by John Church
I’ve often wondered what actual methods Charles Hastings used when designing the 6-1/4” objective now sitting at the business end of our fine refractor in Washington Crossing State Park. I’ll start by quoting Hastings’ own words on p. 39 of Vol. 2 of the Sidereal Messenger for 1883:
“Anxious to test still farther the theory [i.e. the theory which he had developed from scratch when starting his lens design work, see below], I constructed an objective of 6-1/3 inches aperture [reduced to 6-1/4 inches by Byrne’s cell] of entirely different materials and curves resembling those chosen by Fraunhofer in most of his objectives. This also was made strictly in accordance with the theory and with the most gratifying results, Of interest to the optician is the fact that its focal length differed by less than 1/10 of an inch from that given by calculation. [Note: H. designed for a focal length of 91 inches, while this lens has an actual focal length of 91.07 inches, i.e. 2313 mm.] This lens is now in the possession of Mr. C. H. Rockwell, at Tarrytown, N.Y., and was used by him at Honolulu in observing the last transit of Mercury. Though I have not had the opportunity for testing the telescope in astronomical work which I could wish, the ease with which I saw ζ Bootis double in 1879 (Hall 0”.55, 1874.4) and γ2 Andromedae elongated during the same summer, convinces one that it is of the highest excellence, even independently of the severe physical tests to which it has been subjected in my hands.”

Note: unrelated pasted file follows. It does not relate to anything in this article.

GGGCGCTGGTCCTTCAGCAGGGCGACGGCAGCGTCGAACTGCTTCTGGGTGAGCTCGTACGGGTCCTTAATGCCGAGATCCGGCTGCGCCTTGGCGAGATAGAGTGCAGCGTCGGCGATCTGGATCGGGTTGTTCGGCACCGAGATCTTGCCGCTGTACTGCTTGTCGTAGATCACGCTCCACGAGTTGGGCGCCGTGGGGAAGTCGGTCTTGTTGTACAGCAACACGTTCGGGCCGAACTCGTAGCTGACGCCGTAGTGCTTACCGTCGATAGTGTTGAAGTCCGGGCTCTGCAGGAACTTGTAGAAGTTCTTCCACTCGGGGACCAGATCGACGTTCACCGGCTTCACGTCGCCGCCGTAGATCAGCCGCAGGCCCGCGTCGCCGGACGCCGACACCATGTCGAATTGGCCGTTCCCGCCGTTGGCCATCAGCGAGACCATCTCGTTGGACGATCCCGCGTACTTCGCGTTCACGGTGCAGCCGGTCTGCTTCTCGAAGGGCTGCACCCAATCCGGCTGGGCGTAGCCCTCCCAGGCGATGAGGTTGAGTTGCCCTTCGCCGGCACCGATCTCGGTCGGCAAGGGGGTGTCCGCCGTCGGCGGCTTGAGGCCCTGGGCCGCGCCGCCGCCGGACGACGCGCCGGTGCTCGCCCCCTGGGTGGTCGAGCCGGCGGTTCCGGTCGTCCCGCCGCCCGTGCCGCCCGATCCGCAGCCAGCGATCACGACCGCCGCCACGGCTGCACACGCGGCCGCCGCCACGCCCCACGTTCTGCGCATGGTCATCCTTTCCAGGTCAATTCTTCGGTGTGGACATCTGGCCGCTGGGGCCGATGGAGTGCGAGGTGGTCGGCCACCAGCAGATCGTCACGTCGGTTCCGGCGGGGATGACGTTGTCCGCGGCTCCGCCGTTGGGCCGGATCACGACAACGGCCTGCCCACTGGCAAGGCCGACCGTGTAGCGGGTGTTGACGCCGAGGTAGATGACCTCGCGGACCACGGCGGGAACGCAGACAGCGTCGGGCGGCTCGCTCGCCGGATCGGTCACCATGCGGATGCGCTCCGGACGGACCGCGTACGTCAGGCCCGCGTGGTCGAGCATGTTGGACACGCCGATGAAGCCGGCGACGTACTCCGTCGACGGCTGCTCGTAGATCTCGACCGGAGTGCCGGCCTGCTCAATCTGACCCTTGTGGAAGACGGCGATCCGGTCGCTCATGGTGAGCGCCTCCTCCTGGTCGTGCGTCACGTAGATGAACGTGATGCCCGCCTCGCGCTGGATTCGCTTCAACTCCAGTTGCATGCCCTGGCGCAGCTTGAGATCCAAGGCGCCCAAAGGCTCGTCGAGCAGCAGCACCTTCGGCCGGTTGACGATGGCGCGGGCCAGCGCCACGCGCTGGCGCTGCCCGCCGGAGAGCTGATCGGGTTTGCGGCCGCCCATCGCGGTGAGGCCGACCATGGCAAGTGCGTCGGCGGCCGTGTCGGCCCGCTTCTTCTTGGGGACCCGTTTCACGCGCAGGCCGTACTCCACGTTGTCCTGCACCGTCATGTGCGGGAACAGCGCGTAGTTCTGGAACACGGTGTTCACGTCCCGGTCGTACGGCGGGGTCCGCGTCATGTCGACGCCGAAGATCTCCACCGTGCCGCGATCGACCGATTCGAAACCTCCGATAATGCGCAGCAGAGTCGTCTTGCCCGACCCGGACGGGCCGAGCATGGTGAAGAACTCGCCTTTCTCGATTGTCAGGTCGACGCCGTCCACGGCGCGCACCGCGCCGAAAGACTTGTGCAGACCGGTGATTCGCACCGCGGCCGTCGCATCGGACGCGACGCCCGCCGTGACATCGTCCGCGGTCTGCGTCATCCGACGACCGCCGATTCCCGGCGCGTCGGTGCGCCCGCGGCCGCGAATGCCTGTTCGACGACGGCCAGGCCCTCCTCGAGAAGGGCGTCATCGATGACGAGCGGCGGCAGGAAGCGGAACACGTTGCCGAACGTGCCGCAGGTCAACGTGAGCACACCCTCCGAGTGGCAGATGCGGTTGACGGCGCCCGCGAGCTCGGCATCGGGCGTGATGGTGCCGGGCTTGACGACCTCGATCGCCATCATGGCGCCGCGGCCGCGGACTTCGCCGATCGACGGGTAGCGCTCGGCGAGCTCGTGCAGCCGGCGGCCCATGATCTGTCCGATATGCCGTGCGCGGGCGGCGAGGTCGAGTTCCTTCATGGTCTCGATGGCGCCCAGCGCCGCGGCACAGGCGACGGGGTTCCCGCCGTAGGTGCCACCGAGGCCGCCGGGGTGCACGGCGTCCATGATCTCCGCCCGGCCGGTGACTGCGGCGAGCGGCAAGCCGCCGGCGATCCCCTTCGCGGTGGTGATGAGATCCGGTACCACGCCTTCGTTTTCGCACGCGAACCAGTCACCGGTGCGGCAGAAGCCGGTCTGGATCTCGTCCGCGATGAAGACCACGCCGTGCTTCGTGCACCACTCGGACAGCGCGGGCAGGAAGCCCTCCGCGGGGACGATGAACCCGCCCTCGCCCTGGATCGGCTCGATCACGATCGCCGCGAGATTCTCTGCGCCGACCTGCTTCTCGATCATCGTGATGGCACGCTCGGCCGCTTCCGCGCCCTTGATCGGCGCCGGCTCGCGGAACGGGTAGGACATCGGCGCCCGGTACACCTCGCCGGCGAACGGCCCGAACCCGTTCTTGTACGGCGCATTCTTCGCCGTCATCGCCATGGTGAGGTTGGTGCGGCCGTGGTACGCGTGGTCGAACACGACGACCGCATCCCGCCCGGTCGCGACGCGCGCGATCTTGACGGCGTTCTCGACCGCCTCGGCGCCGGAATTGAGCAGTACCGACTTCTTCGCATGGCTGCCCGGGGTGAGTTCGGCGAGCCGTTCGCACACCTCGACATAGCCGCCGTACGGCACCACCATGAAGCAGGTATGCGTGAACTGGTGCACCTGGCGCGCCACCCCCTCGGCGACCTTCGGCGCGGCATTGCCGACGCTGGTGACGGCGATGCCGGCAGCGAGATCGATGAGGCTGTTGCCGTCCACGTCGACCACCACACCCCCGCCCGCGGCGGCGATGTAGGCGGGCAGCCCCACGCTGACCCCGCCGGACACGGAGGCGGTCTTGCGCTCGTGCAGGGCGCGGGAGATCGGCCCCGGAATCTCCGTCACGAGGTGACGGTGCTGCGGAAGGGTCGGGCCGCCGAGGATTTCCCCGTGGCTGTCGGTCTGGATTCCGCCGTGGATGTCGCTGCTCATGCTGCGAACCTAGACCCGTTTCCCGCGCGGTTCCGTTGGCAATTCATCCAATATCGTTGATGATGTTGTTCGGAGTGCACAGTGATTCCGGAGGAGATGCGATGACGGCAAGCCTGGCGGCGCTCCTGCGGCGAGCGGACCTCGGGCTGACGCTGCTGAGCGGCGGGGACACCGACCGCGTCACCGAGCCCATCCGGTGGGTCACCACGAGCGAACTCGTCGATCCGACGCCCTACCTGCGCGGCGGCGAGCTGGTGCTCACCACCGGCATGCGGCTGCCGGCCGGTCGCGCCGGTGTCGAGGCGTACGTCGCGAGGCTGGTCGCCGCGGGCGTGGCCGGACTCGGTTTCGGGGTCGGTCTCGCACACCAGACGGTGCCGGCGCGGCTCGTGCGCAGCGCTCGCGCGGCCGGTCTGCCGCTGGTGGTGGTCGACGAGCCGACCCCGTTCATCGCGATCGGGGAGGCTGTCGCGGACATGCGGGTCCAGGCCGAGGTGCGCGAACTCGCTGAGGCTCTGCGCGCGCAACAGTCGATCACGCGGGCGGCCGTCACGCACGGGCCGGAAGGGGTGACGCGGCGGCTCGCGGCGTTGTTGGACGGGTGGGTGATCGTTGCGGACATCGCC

The theory that Hastings was referring to was elaborated at some length in an article in the American Journal of Science for March 1882 (Third Series, Vol. XXIII no. 135), p. 167. The general idea was to concentrate the greatest amount of visible light energy into the smallest possible area. By considering the intensities of the various wavelengths of light, he arrived at the conclusion that the wavelength for the minimum intercept distance (i.e. back focus or distance from the rear vertex of the rear element of the achromat) for paraxial (i.e. nearly central) rays should be 5614 A., which is a solar line visible in a good spectroscope and very close to the wavelength of maximum sensitivity of human vision. He also concluded that when achromatism was considered, the marginal rays for the C line (6561 A.) and a wavelength as close as possible to 4990 A. should be united. He found that the closest spectroscopic line readily available was at 5005 A. Hence this was his recommendation, and it fact it was achieved in our actual objective (Sky & Telescope for March 1979, p. 294).
Hastings didn’t publish the actual calculations which led him to these conclusions. However, he did write the following passage in this same article:
“The second objective had a clear aperture of 6-1/4 inches and a focal length of 91 inches. The crown lens is in advance and the curves are such as to satisfy, for a first approximation, the conditions proposed by Sir John Herschel [Phil Trans.1821, p. 222]. This form, though ordinarily known as Herschel’s, cannot be said to differ from that chosen by Fraunhofer at a date earlier than that of the publication of Herschel’s paper.”
The so-called “Herschel condition” is that spherical aberration should vanish not only for objects at infinite distances (i.e. astronomical objects), but also at nearer points for use as a terrestrial telescope. This would also allow easy testing of lenses in the workshop and on convenient daytime objects in the vicinity. It continues to be a useful principle in this area, but it’s mathematically incompatible with the Abbe or “sine condition” that both spherical aberration and coma should be made as small as possible in astronomical telescopes. It’s fortunate however that satisfying the Herschel condition coincidentally leads to objectives with very low coma that are usually perfectly satisfactory for astronomical work.
In the second article of this series I plan to go more completely into the Herschel condition and determine if Hastings actually tried to make our objective follow Herschel’s formulas.